Groningen is a piece of the Wetlands all to itself.
It has the reputation of being cold and empty (except for potatoes and the occasional seal), and its inhabitants are said to be taciturn.
When I first visited our northernmost province, in 1987, I was happily surprised to find its landscapes wide, with stunning open skies, and its people friendly. A Groninger isn't taciturn, he is cautious, and not inclined to tell a stranger immediately to his face what he thinks of him. Personally, I think this a very good habit! (Compared to, say, a Rotterdammer or Amsterdammer, who will call total strangers klootzak or eikel to their faces, when he simply wishes to acknowledge their existence).
Ever since that first quick visit in 1987, Groningen has had a huge place in my heart, with wide open skies.
No surprise then, that my 6th day of my road trip was a good one.
May I give you a tip? Do not forget to visit Winsum. It is a charming village on the Hogeland (above Groningen City towards the Waddenzee), with one of those typical Groninger churches and three windmills built onto a terp (a man-made hill, to keep the Groninger feet dry when the Waddenzee or one of the numerous rivers flooded the land). Look at that stairway! Even when flooded, this church is accessible. It has a charming bridge that puts the ones in Amsterdam to shame. And good bars, always important to a Dutchman.
I'll let you in on a secret: I wouldn't mind living in Winsum. It has everything a village has to offer, and more...as it has a direct Arriva train to Groningen City only taking 15 minutes to the city centre.
Years ago in the late Eighties we have tried our best to move to Winsum, but then (as now) fear of unemployment kept us in the West. With hindsight I feel we should have taken the plunge. Too late now...our kids do not want to leave their friends. (We'll kick them out in a few years though...never say never!)
Spending at least a couple of days each year there, I have to shamefully admit I forgot to take photos for you... But I'll make it up: we spent the evening having dinner in another (even smaller) village nearby, Garnwerd, and there I did take them.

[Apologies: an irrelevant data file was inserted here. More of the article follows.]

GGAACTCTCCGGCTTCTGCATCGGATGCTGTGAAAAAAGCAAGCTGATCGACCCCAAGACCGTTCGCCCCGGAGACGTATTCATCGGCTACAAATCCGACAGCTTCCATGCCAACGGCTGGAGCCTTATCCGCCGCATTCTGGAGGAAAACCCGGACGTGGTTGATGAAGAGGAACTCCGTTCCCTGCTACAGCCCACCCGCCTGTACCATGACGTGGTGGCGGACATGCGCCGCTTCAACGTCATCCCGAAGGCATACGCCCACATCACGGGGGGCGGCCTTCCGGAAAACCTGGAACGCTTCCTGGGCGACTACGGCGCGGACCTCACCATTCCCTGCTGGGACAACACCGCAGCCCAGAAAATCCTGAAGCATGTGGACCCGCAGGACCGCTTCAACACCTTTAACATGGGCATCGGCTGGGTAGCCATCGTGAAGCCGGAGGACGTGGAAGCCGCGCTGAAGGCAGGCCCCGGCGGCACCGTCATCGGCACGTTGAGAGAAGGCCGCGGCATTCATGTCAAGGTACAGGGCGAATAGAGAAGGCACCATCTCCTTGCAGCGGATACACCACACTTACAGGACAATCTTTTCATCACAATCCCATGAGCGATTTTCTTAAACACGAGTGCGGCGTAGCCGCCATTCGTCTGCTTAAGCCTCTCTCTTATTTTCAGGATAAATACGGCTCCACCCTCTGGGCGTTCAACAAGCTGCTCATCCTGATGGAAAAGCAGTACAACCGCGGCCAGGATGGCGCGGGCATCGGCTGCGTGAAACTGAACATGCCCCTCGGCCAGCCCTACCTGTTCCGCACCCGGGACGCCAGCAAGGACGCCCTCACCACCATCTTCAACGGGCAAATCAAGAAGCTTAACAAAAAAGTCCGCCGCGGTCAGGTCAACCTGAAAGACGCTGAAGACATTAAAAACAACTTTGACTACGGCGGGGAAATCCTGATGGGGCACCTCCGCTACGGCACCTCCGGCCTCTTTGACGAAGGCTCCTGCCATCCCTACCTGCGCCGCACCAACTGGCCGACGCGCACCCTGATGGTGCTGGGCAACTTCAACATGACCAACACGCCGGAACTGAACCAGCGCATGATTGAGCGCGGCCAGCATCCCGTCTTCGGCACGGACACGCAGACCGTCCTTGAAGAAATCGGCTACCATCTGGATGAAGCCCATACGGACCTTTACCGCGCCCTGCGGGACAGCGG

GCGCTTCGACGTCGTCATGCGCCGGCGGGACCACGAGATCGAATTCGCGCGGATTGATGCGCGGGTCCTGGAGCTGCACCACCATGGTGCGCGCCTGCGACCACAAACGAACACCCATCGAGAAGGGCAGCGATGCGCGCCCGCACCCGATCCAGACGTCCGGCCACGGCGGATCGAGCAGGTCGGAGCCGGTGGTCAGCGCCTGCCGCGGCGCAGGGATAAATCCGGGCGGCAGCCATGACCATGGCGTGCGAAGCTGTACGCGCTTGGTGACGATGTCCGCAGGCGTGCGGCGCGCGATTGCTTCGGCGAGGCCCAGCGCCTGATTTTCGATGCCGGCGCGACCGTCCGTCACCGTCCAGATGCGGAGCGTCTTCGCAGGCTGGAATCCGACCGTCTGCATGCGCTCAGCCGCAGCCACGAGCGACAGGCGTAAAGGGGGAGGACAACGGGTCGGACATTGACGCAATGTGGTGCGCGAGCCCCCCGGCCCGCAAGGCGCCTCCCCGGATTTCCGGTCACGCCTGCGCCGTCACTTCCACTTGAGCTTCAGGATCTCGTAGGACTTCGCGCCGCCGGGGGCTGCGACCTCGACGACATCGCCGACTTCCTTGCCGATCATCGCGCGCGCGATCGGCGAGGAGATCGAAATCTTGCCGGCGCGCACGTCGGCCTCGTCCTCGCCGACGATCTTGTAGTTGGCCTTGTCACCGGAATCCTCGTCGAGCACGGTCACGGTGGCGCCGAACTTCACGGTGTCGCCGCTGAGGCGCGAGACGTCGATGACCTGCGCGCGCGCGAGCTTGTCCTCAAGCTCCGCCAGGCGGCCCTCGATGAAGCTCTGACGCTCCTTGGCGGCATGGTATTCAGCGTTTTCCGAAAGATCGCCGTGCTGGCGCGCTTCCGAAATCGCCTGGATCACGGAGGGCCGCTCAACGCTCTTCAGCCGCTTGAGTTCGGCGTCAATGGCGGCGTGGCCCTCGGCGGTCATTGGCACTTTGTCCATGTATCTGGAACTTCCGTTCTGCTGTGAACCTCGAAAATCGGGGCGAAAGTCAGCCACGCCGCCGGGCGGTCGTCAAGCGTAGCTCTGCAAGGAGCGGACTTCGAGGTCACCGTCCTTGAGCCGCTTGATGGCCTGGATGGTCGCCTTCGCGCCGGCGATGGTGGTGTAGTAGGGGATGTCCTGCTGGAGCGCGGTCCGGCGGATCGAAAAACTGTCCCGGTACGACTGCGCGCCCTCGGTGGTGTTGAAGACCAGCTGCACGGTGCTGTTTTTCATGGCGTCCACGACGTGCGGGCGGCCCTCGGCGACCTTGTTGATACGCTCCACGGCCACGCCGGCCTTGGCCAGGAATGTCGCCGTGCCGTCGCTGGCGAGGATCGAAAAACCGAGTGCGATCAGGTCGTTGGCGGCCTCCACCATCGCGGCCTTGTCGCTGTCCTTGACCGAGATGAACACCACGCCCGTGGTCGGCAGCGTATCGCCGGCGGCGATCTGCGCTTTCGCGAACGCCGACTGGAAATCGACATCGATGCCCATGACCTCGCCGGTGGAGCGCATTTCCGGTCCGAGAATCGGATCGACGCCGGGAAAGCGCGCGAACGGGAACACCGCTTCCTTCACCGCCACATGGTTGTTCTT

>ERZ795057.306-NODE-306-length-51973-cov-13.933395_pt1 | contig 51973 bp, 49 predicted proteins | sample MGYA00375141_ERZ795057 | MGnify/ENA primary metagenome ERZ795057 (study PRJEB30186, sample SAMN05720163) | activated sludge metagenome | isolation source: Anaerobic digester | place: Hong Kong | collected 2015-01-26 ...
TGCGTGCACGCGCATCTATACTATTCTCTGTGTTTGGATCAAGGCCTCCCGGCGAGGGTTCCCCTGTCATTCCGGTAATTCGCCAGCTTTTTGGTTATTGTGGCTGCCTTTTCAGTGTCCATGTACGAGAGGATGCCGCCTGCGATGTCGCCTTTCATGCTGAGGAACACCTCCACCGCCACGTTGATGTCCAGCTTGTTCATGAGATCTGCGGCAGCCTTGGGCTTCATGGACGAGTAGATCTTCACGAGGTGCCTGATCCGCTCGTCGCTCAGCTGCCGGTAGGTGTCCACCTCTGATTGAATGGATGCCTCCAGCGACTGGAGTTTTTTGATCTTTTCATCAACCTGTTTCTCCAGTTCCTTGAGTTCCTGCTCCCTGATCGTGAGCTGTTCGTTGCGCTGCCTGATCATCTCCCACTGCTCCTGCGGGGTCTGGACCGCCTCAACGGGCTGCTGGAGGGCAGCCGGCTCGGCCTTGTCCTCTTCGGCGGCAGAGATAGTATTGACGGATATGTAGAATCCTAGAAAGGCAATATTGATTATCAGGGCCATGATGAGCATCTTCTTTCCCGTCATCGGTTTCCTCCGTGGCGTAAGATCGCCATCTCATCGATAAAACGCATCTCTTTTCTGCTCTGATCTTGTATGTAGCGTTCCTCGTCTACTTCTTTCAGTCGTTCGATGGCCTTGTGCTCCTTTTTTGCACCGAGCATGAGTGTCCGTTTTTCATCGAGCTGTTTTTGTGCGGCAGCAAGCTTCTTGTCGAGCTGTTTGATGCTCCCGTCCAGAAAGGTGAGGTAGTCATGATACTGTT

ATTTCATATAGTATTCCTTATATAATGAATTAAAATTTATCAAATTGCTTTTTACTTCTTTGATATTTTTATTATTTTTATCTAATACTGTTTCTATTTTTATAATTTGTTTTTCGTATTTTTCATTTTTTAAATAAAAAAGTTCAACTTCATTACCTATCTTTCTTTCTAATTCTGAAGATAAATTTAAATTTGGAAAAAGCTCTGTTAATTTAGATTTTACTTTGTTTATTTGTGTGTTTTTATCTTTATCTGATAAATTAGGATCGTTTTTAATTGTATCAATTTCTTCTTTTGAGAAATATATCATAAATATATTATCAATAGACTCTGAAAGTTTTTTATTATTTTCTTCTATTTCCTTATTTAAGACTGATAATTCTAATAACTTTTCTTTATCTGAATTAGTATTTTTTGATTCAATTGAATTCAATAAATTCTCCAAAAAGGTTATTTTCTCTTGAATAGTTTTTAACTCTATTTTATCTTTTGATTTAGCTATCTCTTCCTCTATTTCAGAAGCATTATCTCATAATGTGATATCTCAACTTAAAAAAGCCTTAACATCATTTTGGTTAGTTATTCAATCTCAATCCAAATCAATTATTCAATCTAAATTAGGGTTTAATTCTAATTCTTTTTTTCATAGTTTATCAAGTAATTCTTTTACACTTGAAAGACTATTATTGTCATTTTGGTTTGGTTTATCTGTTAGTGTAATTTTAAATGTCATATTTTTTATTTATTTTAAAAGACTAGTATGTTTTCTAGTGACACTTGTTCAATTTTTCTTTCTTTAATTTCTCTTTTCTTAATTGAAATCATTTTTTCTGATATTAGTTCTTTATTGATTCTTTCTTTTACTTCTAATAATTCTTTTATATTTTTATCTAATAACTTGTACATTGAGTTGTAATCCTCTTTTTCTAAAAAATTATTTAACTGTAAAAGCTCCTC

Garnwerd is cute. People, especially students, come all the way from Groningen City to eat here at Hammingh and the brand new Garnwerd Aan Zee. And no, it has no direct sea access, that is a joke. But if you follow the Reitdiep river you will get to the sea eventually. The Waddenzee, that is, filled with seals these days. In fact, so many of them lose their way and end up in my neck of the woods (so to speak), that they are building a new seal sanctuary in Stellendam, only 14 km away from my home.
But I am drifting...
On the Saturday, one week into my adventure, I left Winsum, again with rain in my face, and cycled in an hour to Groningen City, where I planned on taking the train to Zwolle. Yes, I could have cycled there. But that would have taken me another 2 days, and I was pressed for time by now. I had to be home by the beginning of the week.
Groningen proved yet another knooppunten hitch... there were road works with badly signposted diversions and it took me a while to find my way.
Especially for you, I searched out a song. No, they do not have northern lights over Groningen (well, almost never), but just close your eyes and listen to Nick Drake. Northern Sky
My tip for wanna-be knooppunten cyclists: get into your Zen-mode when attempting to use a knooppunten route in a major city!